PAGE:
Nigerian Citizens and the State of the Federation, By Ebere Onwudiwe

Nigeria’s global image is taking an international beating. From its elevation to the top rank of the world’s poverty capital, the repressive knockout delivered to the unarmed #EndSARS protesting Nigerian youths, and now the latest dreadful international standing as the third most terrorised country in the world.

But all is not lost. All is seemingly never lost in Nigeria, although that the country is becoming ungovernable is staring us in the face, given the random killings that are mostly going unpunished. The latest indication is the news on the ruthless massacre of 110 citizens, with many others wounded in an attack on a village in North-East Nigeria.

Every Nigerian read the gory news. No sweat. Nothing to it. These days, too many unsolved killings all over the place suggest that Nigerian lives don’t matter. So everyone goes back to dinner, and the government moves on.

Our federation’s current state is no longer the usual dance on the brink, where one frequently finds the Nigerian house during presidential elections, for example. By being on the edge, of course, suggests that the country is about to disintegrate; that the house is about to tip over. Still, Nigeria always survives brinkmanship.

But this time around looks a bit different because the problem is rooted in style and structure. Not surprisingly, many concerned citizens call for changing the type of governance and the country’s design.

The reason is that the country’s stability has never been so endangered since the Civil War when the politicians and the people in power then messed up all opportunities for compromise and peace. Today, there seems to be a genuine division built on a dangerous kind of sectionalism that is persistently driving every group to its tent.


It seems that it is only Nigerian citizens outside government that can save the day. And some are already taking actions here and there to do so. And that’s not surprising because when governments fail to meet felt needs, be they severe insecurity or economic downturn that we now face in Nigeria, citizens respond to save their persons and property from the chaos of bad governance. And they do this in various ways of increasing sophistication.

Dr. Munzali Dantata, the founder of Zuma Institute, is one such citizen. I recently attended his Webinar and Virtual Arts Exhibition to commemorate Nigeria’s Diamond Jubilee, with the Theme: “Green Fields, Blue Skies.” I am glad that I accepted the invitation to attend. The webinar, which claims to create an awareness of Nigeria’s “glorious past,” was a coming out of sorts of the Zuma Institute as a national development think-tank. I have always believed that Nigeria needs more private-sector think tanks.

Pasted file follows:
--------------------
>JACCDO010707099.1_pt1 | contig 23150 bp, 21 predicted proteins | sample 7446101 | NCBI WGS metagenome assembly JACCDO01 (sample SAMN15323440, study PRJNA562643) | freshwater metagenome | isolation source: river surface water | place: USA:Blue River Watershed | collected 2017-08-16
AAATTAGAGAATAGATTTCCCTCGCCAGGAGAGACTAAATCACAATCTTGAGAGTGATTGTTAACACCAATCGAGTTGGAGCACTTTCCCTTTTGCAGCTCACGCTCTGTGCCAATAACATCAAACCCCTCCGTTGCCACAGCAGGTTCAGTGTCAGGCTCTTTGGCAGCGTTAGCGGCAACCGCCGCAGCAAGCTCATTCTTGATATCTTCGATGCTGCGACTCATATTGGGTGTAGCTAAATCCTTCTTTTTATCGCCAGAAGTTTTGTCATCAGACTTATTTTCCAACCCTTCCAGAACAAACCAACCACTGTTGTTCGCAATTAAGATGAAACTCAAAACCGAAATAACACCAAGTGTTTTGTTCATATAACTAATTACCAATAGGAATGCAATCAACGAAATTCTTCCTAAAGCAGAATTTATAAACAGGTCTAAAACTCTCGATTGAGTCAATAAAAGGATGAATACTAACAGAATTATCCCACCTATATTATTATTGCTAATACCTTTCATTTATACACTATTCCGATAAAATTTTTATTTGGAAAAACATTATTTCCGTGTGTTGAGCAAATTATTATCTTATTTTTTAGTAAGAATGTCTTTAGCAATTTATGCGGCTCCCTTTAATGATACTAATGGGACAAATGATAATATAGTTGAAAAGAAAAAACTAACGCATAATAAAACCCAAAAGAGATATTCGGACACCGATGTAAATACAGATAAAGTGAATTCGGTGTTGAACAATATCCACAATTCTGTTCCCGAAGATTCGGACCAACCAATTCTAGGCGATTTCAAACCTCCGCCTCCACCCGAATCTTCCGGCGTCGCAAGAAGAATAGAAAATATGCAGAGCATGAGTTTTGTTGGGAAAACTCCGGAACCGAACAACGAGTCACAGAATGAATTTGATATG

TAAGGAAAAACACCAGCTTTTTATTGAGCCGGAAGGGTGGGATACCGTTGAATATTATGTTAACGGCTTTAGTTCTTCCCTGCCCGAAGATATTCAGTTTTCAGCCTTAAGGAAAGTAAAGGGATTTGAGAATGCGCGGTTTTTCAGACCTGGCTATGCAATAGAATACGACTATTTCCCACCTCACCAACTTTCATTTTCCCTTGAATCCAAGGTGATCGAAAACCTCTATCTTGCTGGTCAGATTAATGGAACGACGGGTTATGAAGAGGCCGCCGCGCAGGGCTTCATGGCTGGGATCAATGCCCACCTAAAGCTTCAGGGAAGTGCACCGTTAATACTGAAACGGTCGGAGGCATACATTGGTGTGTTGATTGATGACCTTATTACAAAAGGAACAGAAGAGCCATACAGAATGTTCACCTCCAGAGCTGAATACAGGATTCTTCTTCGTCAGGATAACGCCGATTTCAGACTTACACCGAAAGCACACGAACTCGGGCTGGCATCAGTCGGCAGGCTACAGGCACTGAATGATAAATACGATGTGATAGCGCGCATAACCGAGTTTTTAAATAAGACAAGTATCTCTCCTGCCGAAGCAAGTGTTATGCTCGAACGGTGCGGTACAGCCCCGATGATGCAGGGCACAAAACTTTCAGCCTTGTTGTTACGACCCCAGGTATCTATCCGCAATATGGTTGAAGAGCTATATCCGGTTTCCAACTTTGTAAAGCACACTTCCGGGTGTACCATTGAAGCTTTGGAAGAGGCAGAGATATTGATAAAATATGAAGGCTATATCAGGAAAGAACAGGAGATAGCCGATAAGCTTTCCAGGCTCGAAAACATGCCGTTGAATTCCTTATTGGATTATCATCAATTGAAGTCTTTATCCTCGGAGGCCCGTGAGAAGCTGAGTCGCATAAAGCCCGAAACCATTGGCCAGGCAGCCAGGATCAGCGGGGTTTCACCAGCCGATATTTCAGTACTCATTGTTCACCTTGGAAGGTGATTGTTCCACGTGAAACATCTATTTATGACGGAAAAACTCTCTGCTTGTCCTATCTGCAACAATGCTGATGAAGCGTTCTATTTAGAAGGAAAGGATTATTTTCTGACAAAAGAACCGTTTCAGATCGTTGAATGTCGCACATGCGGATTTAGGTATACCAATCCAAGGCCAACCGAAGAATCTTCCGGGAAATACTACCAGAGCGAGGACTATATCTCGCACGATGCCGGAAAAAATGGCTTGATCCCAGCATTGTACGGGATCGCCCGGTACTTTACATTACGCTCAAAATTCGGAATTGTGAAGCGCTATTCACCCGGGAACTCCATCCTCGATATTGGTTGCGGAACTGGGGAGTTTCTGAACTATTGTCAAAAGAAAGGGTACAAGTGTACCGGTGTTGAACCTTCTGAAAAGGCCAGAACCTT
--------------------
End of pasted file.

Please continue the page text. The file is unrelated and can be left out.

Dantata’s Institute argues that Nigeria should be competitive in this era of globalisation of the world economy, given its productive past. Had the past excellent governance in which the regions competed to maximise their natural endowments continued to this day, Nigerian companies would have developed enough international influence to start operating on a global scale. This position is mostly reflective of today’s export-driven international economy powered by technology.


The Institute believes that to benefit from it, we need to understand globalisation to protect us from its harmful effects such as dumping. As I zoomed into the webinar, it did not take me long to see the wisdom in the logic. But whether this is not too late in the day is another matter. Nigeria failed to take advantage of globalisation.

There is much evidence of this failure that predates the Buhari administration. The much-desired structural transformation of the national economy has not happened. As a result, we remain a primary commodity-dependent economy, a lingering characteristic of our colonial pattern of international trade. So, while the reminiscence of our glorious past of palm oil and kernel, cocoa, and groundnuts is a worthy tribute to our founding fathers’ energetic leadership, we still have much work to do.

All said and done; something unites about a shared awareness of a country’s ‘glorious past.’ Some countries go out of their way to create national anecdotes and even myths and narratives to join its diverse peoples into one nation. Among other offerings, Dr. Dantata’s clourful webinar emphasised joint ownership of all Nigerian peoples of a grand past of good and productive governance of a country that is generally, if unnecessarily, derided as an artificial creation. That’s a crucial contribution by one citizen.

About the Author: Ebere Onwudiwe is a distinguished fellow at the Centre for Democracy and Development (CDD), Abuja. Please send your comments to this number on WhatsApp: +234 (0)701 625 8025; messages only, no calls.

Source: Premium Times

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